Newspaper article The Topeka Capital-Journal

Editorial: Housing Is Far Too Expensive

Newspaper article The Topeka Capital-Journal

Editorial: Housing Is Far Too Expensive

Article excerpt

The gap between how much low-income Americans earn and the amount they pay for housing is painfully narrow. According to the U.S. Department of Housing and Urban Development, "Families who pay more than 30 percent of their income for housing are considered cost burdened and may have difficulty affording necessities such as food, clothing, transportation and medical care." By this standard, there isn't a single state in the U.S. where full-time, minimum wage workers can afford a two-bedroom apartment or home.

Every year, the National Low Income Housing Coalition releases its "Out of Reach" report on the affordability of housing in the U.S. In 2017, NLIHC's findings expose how difficult it has become for low-income Americans to find an inexpensive place to live anywhere in the country. To pay for a two-bedroom rental home, the average worker has to earn $21.21 -- almost three times the federal minimum wage ($7.25 per hour). Even a one-bedroom rental requires the tenant to earn $17.14 -- 2.4 times the minimum wage. This means minimum wage workers must "work 117 hours per week for all 52 weeks of the year to afford a two-bedroom rental home or 94.5 hours per week for a one-bedroom rental home."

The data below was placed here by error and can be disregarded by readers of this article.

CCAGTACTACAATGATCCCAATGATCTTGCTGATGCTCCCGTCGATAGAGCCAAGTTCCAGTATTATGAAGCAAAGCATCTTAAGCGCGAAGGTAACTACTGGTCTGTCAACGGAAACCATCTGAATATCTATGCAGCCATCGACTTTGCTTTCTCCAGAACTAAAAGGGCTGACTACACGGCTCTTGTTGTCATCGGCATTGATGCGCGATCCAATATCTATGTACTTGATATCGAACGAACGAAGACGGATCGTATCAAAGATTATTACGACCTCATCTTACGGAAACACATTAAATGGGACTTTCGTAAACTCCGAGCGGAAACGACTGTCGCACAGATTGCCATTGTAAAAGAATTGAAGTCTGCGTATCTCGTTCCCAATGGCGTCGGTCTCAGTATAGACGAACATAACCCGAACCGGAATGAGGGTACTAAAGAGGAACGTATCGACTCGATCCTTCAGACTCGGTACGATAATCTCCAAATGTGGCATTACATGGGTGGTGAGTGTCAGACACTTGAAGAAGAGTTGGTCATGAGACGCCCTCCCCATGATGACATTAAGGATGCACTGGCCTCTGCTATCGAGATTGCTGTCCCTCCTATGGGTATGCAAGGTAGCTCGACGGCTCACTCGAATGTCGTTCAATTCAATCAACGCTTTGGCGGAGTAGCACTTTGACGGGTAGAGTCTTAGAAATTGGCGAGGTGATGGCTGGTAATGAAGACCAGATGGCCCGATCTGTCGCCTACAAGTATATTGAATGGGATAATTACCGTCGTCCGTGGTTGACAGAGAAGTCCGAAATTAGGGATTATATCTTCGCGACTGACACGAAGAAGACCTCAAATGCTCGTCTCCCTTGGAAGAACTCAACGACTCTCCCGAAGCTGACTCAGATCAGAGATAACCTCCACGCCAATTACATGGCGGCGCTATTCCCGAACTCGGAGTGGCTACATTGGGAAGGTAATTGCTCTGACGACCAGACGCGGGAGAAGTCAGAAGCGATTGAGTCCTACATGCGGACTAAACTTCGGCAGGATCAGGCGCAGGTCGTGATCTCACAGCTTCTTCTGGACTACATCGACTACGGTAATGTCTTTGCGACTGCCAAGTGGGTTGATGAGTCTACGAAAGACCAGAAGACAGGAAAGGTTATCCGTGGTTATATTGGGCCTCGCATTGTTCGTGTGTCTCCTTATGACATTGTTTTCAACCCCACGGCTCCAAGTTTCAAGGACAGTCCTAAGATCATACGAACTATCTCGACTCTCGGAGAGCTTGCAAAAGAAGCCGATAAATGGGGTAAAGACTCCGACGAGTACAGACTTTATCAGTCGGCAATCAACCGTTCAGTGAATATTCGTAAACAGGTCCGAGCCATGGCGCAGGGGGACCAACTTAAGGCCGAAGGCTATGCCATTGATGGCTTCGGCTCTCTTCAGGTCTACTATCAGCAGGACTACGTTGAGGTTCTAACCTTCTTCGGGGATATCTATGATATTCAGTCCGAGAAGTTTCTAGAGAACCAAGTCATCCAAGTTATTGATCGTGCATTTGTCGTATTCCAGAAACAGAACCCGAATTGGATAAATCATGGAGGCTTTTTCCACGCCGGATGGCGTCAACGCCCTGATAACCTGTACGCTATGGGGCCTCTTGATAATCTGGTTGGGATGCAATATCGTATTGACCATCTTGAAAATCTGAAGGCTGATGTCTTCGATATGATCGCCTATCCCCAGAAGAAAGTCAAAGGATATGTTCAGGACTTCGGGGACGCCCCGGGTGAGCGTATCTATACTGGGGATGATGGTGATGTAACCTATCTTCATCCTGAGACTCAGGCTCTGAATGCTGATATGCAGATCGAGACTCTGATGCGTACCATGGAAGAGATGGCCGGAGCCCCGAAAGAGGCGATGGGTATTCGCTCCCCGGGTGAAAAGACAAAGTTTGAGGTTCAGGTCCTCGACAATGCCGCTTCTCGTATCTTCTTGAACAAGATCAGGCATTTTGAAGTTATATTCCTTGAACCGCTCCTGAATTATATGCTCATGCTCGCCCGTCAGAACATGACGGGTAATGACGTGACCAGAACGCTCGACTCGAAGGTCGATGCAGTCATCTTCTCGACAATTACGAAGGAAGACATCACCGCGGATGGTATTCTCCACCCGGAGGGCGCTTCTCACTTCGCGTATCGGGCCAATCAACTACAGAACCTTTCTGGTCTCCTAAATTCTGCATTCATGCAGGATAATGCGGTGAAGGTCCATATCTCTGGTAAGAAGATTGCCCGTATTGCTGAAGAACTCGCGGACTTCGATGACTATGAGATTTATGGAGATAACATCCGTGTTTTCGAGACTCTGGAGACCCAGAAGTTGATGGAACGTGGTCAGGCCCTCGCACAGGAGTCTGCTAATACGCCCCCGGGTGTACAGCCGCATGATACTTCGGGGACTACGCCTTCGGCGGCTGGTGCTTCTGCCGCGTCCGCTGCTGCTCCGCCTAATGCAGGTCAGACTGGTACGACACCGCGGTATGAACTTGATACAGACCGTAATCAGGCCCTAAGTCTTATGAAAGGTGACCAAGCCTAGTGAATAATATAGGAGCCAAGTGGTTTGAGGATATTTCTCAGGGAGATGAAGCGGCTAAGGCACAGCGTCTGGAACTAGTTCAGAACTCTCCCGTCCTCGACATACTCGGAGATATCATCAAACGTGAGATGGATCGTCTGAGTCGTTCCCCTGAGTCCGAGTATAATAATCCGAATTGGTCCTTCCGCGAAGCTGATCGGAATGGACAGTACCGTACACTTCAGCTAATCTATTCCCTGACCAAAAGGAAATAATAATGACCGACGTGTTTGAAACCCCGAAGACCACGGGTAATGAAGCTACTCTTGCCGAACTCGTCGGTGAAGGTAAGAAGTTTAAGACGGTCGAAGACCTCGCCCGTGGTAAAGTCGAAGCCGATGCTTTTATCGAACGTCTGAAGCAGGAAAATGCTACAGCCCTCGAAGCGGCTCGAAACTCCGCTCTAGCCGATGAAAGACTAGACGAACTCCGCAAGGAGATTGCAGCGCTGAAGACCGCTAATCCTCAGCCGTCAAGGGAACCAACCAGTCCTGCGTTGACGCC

While Kansas ranks 37th in the country for housing affordability, renters have to make $15.59 per hour if they want to live in a two-bedroom home without paying an onerous share of their income. The cost of renting in Topeka is slightly lower than the state average, but renters still need to earn more than twice the minimum wage. Neighboring states face the same problem, but many of them have minimum wages above the federal level (including Colorado, Nebraska and Missouri). The minimum wage in Kansas is still $7.25 -- an amount that hasn't risen since 2009. A full-time, minimum wage Kansas worker earns around $15,000 per year -- far below the federal poverty level for a family of two. …

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